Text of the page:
Leeks are ready for harvest when the bulb is 1” in diameter.  Don’t look for the flags (leek leaves) to turn brown as other alliums do…they stay green. Harvesting is all about size. Most of my chefs prefer to use them on the smaller size. Certainly, in my smaller gardens, harvesting them at a smaller size makes perfect sense. Use a spading fork to loosen the ground around the leeks, then gently pull them from the garden.  Leeks will last longer if left in the ground until ready for use.


    Once harvested, they can be stored in the refrigerator for several weeks.

    Favorite Recipes

    Fine Cooking

    How to Clean Leeks

7 Responses to “Spotlight Edible of the Day: Cool Season Crops – Leeks”

  1. This article is wonderful! A bounty of info about a wonderful veggie. I grew leeks this year and we are enjoying a winter’s worth of leek and potato soup, roasted leeks, leeks in beef stew, etc. I direct-seeded some of my little seed packet, and raised the rest as transplants in little peat pellets. Both did equally well in my raised bed which had been amended with lots of compost. I loved looking at their bright blue-green leaves in the snow. We ate a few at a couple inches diameter. Then I picked the rest, grown to 3 luscious inches across, just after Christmas. They have kept well in the fridge. Just be sure to quarter them lengthwise and wash before cooking, as dirt can get way down inside the leaves.

    Posted by Bev Price on January 31st, 2011 at 2:59 am Reply

    • Glad you enjoyed it Bev! Sounds like you truly enjoyed this great winter veg this year! Thanks for tuning in!

      Posted by GeriMiller on January 31st, 2011 at 5:30 am Reply

  2. Lovely article with lots of great info. Its always amazed me how little leeks are grown in the US and how expensive they are in markets, almost seems like they’re a $1 a leek. I’ve gardened both in Wales and England where leeks are the staple for the winter garden and survive all the weather thats thrown at them in great condition. In Wales its even acceptable to wear a small leek pinned to your lapel on St Davids day the patron saint of Wales.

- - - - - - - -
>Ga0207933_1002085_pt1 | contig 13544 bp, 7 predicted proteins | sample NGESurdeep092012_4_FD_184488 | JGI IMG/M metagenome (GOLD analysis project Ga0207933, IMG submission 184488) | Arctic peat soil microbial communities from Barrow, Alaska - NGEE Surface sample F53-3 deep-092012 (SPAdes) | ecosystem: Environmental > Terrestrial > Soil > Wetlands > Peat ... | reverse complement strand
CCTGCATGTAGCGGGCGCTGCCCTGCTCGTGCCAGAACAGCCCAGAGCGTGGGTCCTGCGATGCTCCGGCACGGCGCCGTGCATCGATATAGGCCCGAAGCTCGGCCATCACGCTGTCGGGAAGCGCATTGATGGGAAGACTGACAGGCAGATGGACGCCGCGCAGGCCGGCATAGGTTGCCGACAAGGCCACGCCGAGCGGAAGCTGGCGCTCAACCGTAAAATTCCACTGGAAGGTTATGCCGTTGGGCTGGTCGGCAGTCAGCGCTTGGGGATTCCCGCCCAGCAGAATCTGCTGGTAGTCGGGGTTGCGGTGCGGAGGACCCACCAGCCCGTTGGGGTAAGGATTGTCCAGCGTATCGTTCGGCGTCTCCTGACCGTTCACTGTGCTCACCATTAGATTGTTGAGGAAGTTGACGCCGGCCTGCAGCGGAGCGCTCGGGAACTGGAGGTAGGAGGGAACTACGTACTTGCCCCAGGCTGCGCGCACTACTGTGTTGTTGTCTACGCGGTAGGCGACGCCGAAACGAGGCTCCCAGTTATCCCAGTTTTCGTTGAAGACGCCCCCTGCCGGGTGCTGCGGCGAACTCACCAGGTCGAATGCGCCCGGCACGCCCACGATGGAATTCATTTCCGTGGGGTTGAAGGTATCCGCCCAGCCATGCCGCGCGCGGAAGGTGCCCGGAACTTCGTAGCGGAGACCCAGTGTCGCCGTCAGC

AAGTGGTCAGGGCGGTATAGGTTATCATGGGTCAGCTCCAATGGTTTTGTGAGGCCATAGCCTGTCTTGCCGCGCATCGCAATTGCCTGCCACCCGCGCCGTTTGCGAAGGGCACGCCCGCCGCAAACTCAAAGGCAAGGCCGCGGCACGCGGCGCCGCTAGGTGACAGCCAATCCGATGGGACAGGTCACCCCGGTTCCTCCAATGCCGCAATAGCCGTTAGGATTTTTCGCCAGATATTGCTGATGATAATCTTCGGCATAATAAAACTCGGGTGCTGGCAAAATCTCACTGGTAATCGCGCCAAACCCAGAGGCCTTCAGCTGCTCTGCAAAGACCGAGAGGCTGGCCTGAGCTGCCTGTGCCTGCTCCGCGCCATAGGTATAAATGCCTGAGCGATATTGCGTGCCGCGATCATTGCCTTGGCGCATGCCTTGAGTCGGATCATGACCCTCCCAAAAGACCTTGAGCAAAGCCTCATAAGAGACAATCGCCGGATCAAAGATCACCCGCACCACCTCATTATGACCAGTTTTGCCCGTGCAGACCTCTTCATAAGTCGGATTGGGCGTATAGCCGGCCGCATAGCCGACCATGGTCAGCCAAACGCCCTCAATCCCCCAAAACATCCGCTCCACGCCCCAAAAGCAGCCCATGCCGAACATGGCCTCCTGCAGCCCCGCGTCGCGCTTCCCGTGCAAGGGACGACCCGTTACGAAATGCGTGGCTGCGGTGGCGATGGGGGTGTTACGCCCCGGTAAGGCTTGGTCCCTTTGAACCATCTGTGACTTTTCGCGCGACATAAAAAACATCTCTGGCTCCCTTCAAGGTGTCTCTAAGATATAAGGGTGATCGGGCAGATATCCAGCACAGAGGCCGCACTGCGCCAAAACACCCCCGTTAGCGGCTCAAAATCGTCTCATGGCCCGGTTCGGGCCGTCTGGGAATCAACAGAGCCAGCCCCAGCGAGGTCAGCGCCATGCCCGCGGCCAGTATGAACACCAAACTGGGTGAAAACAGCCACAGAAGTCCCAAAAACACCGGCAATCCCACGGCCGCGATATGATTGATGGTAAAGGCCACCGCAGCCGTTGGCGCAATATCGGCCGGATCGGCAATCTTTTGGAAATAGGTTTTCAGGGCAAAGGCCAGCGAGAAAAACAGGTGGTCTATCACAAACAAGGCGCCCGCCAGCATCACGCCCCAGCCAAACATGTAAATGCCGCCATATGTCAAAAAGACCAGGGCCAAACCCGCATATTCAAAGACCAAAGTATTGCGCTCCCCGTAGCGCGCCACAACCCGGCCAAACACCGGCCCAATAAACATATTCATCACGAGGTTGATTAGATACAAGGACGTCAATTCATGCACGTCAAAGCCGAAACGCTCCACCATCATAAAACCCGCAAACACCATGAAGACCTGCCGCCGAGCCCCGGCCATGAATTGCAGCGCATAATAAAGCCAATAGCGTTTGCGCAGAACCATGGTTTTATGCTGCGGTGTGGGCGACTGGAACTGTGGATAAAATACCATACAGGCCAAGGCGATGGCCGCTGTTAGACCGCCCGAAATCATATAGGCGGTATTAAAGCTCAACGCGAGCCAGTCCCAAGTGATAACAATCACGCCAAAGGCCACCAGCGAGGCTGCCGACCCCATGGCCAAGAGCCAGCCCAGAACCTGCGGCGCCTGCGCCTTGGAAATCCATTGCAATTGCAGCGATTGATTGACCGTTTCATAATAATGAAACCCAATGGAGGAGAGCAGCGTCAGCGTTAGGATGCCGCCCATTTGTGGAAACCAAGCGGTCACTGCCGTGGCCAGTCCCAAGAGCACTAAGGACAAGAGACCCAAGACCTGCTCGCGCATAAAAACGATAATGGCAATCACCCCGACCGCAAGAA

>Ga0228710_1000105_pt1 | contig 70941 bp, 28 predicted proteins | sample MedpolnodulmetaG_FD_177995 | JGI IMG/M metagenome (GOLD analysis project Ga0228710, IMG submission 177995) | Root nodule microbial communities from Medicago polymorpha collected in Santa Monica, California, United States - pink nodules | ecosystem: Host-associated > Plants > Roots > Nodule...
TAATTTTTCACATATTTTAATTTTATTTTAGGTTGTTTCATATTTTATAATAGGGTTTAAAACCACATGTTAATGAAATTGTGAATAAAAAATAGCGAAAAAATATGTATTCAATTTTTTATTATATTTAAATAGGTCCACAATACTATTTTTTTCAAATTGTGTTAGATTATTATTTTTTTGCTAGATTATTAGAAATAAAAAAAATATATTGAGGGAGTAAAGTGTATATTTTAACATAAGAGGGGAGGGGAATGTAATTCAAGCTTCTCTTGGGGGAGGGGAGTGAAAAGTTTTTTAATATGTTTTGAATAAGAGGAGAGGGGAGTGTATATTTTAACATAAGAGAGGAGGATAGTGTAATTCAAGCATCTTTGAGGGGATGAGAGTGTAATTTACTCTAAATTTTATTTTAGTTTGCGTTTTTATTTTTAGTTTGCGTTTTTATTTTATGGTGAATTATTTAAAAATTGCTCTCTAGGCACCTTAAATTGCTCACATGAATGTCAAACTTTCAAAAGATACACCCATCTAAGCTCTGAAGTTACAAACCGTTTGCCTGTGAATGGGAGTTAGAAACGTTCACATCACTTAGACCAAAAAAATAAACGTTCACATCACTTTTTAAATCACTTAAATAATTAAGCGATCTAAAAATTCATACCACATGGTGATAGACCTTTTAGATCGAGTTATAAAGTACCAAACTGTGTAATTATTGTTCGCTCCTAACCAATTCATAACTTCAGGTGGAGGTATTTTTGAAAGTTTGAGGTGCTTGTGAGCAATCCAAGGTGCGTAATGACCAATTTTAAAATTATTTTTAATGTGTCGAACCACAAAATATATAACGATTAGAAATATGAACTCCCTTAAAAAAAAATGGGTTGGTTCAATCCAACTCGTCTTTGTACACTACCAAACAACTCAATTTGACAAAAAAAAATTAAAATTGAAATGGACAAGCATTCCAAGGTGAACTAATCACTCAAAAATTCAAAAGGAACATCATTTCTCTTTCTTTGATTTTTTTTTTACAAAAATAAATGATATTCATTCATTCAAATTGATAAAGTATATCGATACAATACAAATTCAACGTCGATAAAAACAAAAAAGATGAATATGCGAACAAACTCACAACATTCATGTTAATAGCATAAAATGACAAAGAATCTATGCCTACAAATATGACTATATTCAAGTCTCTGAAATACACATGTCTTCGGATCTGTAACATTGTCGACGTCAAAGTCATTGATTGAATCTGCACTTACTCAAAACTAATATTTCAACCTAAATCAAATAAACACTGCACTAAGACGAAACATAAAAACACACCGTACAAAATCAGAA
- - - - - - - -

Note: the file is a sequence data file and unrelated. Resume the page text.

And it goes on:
Trying to grow them in California and had a great harvest last year with King Richard. The most common way to plant them in UK is using a dibber which i make from old broken fork handles and sharpen to a point. Then just push into your ground 6-8 inches deep about 4-6 inches apart, drop a transplant in and water them in. No need to fill the hole as over time it will fill up anyway and naturally blanch your stem. You’ll get a good 6-8 inches of blanched stem with no work. Great method that I’ve now used on both sides of the Atlantic.
    Carry on with pushing this little grown and expensive vegetable, well worth it and easily fits in with other things as you can use the transplants to fill in gaps after you’ve harvested you summer crops.

    Posted by David on June 16th, 2012 at 9:53 am Reply

    • Thank you, David, for taking the time to post. I love hearing from gardeners who’ve had experience growing in different parts of the world…broadens mine too! Yes, I wish this beauty would catch on and will keep singing their praises! Happy Gardening!

      Posted by GeriMiller on June 16th, 2012 at 3:59 pm Reply

  3. I will be attempting to grow some of these American Flag leeks, this season for the first time here in California. One thing I immediately noticed was your suggestion to transplant as opposed to direct sow. I would have sown directly right off the bat but as you also recommended that leeks be transplanted at 10-12 weeks, I can only assume that direct sowing would fail to yield much success as it seems that leeks ought to be well established before facing the outdoors. Along with your other tips, I feel confident that I will have a better chance at a successful harvest this year!

    Thank you so much,


    Posted by mary on March 23rd, 2016 at 3:16 pm Reply

    • Hi Mary,
      Thank you for your comment. Yes, we have found (especially with the confounding weather shifts) that we have more success sowing these in the greenhouse under more controlled conditions than direct sowing. You can start your own too inside near a warm (not hot) window. As you noted, the further along these babies are before you plant outside, the better. Another way to go about this is to buy bare-root starts through sites like Peaceful Valley Farm and Garden Supply. They come to you soil-less and rooted so all you have to do is plant them promptly in your garden. Hope you have great success and remember to follow me on facebook – myhgel!

      Posted by GeriMiller on April 6th, 2016 at 10:41 am Reply